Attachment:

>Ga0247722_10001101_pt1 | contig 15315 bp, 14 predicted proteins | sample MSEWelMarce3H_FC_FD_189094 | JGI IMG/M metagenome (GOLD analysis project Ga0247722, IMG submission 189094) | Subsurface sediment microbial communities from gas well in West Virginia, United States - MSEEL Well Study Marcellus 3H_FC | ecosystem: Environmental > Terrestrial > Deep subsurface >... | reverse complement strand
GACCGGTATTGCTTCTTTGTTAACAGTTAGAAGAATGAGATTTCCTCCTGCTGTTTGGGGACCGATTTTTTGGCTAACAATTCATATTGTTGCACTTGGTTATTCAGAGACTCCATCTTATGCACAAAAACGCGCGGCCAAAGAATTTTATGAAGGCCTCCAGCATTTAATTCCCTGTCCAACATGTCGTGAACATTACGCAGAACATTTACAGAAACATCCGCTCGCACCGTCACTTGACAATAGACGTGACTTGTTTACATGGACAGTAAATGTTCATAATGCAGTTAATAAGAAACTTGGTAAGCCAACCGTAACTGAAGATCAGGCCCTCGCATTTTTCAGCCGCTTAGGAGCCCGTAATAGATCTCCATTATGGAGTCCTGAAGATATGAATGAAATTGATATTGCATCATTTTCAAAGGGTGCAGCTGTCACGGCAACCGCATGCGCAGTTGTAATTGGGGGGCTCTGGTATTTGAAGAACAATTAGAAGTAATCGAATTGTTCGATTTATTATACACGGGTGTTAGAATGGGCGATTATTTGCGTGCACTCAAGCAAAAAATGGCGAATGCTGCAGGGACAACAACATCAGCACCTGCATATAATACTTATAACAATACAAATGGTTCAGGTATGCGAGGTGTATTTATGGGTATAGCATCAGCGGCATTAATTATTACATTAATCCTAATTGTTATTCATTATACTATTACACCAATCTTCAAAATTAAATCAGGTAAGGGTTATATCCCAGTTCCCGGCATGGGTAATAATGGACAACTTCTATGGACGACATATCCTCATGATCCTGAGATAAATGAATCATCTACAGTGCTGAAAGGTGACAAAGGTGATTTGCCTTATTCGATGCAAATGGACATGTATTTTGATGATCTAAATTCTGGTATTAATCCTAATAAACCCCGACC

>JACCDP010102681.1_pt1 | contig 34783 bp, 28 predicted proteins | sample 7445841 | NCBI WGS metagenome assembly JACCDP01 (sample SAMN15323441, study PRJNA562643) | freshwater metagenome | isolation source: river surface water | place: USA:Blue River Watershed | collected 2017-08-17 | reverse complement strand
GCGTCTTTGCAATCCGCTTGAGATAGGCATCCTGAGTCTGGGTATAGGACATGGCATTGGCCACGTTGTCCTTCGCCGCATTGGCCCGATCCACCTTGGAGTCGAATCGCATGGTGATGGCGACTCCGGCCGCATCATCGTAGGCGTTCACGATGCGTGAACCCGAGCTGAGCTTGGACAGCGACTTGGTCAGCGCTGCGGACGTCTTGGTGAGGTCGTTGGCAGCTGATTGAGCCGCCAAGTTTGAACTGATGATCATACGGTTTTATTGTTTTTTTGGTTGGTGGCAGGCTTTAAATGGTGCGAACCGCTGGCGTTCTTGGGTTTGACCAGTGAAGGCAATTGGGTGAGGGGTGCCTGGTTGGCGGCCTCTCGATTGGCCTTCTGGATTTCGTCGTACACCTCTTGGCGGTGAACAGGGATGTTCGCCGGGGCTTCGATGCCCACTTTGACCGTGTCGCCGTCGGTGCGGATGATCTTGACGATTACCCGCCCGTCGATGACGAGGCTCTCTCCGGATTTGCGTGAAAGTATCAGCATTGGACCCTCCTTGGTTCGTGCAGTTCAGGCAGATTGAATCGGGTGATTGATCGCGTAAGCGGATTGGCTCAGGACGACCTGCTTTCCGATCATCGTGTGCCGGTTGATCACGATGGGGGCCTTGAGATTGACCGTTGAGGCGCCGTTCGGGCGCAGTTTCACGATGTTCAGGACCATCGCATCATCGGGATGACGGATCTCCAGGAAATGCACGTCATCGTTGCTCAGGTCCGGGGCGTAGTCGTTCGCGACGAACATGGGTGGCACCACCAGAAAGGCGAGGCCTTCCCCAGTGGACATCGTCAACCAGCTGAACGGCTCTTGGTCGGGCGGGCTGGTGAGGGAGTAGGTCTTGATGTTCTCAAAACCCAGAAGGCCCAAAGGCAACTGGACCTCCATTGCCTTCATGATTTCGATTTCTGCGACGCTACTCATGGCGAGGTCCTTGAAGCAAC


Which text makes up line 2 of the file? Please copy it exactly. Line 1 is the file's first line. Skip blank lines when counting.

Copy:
GACCGGTATTGCTTCTTTGTTAACAGTTAGAAGAATGAGATTTCCTCCTGCTGTTTGGGGACCGATTTTTTGGCTAACAATTCATATTGTTGCACTTGGTTATTCAGAGACTCCATCTTATGCACAAAAACGCGCGGCCAAAGAATTTTATGAAGGCCTCCAGCATTTAATTCCCTGTCCAACATGTCGTGAACATTACGCAGAACATTTACAGAAACATCCGCTCGCACCGTCACTTGACAATAGACGTGACTTGTTTACATGGACAGTAAATGTTCATAATGCAGTTAATAAGAAACTTGGTAAGCCAACCGTAACTGAAGATCAGGCCCTCGCATTTTTCAGCCGCTTAGGAGCCCGTAATAGATCTCCATTATGGAGTCCTGAAGATATGAATGAAATTGATATTGCATCATTTTCAAAGGGTGCAGCTGTCACGGCAACCGCATGCGCAGTTGTAATTGGGGGGCTCTGGTATTTGAAGAACAATTAGAAGTAATCGAATTGTTCGATTTATTATACACGGGTGTTAGAATGGGCGATTATTTGCGTGCACTCAAGCAAAAAATGGCGAATGCTGCAGGGACAACAACATCAGCACCTGCATATAATACTTATAACAATACAAATGGTTCAGGTATGCGAGGTGTATTTATGGGTATAGCATCAGCGGCATTAATTATTACATTAATCCTAATTGTTATTCATTATACTATTACACCAATCTTCAAAATTAAATCAGGTAAGGGTTATATCCCAGTTCCCGGCATGGGTAATAATGGACAACTTCTATGGACGACATATCCTCATGATCCTGAGATAAATGAATCATCTACAGTGCTGAAAGGTGACAAAGGTGATTTGCCTTATTCGATGCAAATGGACATGTATTTTGATGATCTAAATTCTGGTATTAATCCTAATAAACCCCGACC